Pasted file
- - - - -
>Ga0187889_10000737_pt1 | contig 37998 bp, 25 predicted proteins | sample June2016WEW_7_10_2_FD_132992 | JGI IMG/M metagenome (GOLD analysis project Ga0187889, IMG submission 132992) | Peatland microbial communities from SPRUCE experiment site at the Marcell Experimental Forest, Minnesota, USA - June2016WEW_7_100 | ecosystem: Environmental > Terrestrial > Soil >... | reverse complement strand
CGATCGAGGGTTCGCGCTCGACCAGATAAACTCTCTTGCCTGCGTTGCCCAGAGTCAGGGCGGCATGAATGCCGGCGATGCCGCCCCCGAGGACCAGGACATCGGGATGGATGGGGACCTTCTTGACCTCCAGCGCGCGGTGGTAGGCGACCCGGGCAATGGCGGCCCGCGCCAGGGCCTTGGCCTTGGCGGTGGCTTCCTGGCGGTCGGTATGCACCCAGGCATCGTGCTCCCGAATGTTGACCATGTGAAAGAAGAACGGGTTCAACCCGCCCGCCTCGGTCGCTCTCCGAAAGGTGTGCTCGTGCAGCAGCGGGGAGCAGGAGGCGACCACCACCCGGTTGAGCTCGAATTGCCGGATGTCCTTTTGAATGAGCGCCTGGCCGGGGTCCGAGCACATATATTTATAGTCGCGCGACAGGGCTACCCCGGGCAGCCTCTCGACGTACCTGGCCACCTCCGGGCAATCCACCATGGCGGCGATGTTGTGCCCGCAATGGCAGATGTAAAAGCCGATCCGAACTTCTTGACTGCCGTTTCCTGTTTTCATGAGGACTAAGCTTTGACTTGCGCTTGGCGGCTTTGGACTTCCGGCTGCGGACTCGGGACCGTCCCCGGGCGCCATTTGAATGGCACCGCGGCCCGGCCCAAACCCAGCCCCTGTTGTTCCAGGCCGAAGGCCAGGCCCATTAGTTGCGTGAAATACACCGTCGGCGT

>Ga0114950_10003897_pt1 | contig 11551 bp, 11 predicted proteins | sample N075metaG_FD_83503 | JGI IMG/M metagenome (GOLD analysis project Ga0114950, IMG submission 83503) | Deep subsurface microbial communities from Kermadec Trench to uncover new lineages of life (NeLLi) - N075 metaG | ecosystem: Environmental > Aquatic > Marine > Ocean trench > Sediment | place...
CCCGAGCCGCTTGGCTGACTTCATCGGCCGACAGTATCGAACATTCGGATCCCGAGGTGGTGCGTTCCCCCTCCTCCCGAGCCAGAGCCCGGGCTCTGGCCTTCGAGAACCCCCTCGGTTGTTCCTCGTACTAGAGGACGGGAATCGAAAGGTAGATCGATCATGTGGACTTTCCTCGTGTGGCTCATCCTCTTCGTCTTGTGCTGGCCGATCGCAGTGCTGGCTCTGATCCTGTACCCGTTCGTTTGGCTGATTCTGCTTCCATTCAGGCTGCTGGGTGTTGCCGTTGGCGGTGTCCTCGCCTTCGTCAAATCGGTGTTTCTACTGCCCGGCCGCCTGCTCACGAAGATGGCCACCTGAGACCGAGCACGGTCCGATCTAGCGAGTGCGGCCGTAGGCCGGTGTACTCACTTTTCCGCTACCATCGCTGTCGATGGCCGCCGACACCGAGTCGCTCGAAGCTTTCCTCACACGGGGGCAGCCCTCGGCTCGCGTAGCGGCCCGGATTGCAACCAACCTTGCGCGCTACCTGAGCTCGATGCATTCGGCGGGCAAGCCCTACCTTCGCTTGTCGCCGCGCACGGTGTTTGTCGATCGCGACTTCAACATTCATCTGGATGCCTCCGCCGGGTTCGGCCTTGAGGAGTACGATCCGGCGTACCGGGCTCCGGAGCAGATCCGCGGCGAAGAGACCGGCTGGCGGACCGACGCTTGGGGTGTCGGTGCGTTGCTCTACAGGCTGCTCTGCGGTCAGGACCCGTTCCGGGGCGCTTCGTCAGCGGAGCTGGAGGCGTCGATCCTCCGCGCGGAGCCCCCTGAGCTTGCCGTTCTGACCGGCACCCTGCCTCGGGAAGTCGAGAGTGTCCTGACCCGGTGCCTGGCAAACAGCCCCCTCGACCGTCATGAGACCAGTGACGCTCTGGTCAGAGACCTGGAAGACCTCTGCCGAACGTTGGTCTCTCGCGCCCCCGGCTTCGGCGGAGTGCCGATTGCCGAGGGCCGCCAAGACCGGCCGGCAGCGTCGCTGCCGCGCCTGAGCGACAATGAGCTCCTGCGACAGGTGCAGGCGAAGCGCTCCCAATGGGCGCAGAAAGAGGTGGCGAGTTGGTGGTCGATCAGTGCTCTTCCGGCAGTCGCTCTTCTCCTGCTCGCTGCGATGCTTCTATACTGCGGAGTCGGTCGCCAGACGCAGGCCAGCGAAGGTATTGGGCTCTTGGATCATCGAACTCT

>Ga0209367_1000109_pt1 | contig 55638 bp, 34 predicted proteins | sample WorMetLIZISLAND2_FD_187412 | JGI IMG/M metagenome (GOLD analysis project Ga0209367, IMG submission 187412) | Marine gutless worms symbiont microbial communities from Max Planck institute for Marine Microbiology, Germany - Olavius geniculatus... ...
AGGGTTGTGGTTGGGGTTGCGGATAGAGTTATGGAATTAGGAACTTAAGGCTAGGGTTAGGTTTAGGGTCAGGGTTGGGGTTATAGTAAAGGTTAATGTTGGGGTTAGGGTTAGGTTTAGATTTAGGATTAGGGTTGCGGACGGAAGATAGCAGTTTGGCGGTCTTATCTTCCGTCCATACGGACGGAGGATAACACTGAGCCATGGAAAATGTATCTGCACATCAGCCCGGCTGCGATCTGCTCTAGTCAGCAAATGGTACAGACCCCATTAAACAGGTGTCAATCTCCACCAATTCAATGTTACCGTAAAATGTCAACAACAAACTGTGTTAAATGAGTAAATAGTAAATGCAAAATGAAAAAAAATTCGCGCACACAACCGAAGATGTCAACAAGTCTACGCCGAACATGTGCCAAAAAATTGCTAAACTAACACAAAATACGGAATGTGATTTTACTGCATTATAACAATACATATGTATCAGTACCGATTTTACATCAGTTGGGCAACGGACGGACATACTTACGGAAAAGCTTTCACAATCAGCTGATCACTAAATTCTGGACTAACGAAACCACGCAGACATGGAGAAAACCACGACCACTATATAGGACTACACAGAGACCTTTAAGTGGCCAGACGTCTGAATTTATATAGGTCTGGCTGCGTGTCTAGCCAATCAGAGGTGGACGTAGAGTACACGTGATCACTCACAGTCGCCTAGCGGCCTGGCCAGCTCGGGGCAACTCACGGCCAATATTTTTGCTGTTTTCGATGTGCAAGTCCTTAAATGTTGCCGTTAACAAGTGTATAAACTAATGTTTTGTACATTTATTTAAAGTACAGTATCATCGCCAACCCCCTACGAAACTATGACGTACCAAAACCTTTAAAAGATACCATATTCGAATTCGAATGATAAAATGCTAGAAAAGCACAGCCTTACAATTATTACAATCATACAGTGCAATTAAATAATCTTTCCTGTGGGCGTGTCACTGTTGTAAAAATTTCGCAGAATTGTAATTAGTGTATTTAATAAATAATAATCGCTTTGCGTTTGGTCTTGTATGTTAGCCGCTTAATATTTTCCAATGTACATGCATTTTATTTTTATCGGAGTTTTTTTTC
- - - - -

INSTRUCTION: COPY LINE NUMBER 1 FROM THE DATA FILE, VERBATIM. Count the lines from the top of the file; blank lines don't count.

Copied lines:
>Ga0187889_10000737_pt1 | contig 37998 bp, 25 predicted proteins | sample June2016WEW_7_10_2_FD_132992 | JGI IMG/M metagenome (GOLD analysis project Ga0187889, IMG submission 132992) | Peatland microbial communities from SPRUCE experiment site at the Marcell Experimental Forest, Minnesota, USA - June2016WEW_7_100 | ecosystem: Environmental > Terrestrial > Soil >... | reverse complement strand